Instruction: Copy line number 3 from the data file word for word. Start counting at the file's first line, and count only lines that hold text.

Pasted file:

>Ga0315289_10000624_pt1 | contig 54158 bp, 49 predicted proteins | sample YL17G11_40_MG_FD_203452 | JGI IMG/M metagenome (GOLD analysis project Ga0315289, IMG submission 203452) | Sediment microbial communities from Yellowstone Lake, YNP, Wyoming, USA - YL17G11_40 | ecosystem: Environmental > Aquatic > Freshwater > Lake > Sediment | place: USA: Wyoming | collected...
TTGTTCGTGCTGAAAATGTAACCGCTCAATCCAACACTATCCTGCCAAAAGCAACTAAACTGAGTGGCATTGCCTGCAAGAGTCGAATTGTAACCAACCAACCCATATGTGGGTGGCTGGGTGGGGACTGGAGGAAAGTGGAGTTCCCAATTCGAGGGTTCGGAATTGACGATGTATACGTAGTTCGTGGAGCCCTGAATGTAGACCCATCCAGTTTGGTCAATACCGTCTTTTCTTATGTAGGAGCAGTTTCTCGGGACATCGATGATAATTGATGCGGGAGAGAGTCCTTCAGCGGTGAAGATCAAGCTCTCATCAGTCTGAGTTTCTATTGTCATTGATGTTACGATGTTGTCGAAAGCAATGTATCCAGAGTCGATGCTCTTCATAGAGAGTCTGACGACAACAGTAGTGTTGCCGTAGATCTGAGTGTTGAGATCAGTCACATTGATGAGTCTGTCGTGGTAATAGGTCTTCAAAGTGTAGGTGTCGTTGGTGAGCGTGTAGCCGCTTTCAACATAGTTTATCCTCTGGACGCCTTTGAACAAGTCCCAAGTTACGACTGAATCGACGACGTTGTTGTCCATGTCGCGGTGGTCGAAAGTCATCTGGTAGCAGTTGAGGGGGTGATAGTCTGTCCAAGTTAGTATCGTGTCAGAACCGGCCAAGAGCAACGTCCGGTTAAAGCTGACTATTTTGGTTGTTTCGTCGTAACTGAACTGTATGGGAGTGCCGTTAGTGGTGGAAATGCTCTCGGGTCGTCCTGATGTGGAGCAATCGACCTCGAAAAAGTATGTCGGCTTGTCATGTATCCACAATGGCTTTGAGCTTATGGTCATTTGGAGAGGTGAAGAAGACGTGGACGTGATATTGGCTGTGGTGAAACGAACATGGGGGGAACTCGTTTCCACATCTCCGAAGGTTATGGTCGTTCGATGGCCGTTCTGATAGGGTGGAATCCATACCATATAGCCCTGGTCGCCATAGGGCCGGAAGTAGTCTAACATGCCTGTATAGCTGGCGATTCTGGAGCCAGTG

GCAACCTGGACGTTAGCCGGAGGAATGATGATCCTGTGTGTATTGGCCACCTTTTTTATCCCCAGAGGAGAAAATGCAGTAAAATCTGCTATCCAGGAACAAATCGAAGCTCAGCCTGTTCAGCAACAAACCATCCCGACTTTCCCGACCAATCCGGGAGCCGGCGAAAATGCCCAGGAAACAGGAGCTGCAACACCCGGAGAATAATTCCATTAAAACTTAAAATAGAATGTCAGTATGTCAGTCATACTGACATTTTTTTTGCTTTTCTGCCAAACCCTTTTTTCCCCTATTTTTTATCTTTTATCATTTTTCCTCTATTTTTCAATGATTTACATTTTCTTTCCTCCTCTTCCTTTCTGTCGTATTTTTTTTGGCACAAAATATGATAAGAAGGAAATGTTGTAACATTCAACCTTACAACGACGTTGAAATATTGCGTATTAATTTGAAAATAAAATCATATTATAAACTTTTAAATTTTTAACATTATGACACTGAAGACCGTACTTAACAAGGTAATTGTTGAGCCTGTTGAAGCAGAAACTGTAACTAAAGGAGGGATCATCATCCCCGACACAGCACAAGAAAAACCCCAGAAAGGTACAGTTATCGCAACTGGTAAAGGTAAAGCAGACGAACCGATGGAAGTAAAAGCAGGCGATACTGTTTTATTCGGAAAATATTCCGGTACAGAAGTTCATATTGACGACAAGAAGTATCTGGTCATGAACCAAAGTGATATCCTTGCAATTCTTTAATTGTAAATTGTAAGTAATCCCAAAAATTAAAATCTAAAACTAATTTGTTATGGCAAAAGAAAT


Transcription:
GCAACCTGGACGTTAGCCGGAGGAATGATGATCCTGTGTGTATTGGCCACCTTTTTTATCCCCAGAGGAGAAAATGCAGTAAAATCTGCTATCCAGGAACAAATCGAAGCTCAGCCTGTTCAGCAACAAACCATCCCGACTTTCCCGACCAATCCGGGAGCCGGCGAAAATGCCCAGGAAACAGGAGCTGCAACACCCGGAGAATAATTCCATTAAAACTTAAAATAGAATGTCAGTATGTCAGTCATACTGACATTTTTTTTGCTTTTCTGCCAAACCCTTTTTTCCCCTATTTTTTATCTTTTATCATTTTTCCTCTATTTTTCAATGATTTACATTTTCTTTCCTCCTCTTCCTTTCTGTCGTATTTTTTTTGGCACAAAATATGATAAGAAGGAAATGTTGTAACATTCAACCTTACAACGACGTTGAAATATTGCGTATTAATTTGAAAATAAAATCATATTATAAACTTTTAAATTTTTAACATTATGACACTGAAGACCGTACTTAACAAGGTAATTGTTGAGCCTGTTGAAGCAGAAACTGTAACTAAAGGAGGGATCATCATCCCCGACACAGCACAAGAAAAACCCCAGAAAGGTACAGTTATCGCAACTGGTAAAGGTAAAGCAGACGAACCGATGGAAGTAAAAGCAGGCGATACTGTTTTATTCGGAAAATATTCCGGTACAGAAGTTCATATTGACGACAAGAAGTATCTGGTCATGAACCAAAGTGATATCCTTGCAATTCTTTAATTGTAAATTGTAAGTAATCCCAAAAATTAAAATCTAAAACTAATTTGTTATGGCAAAAGAAAT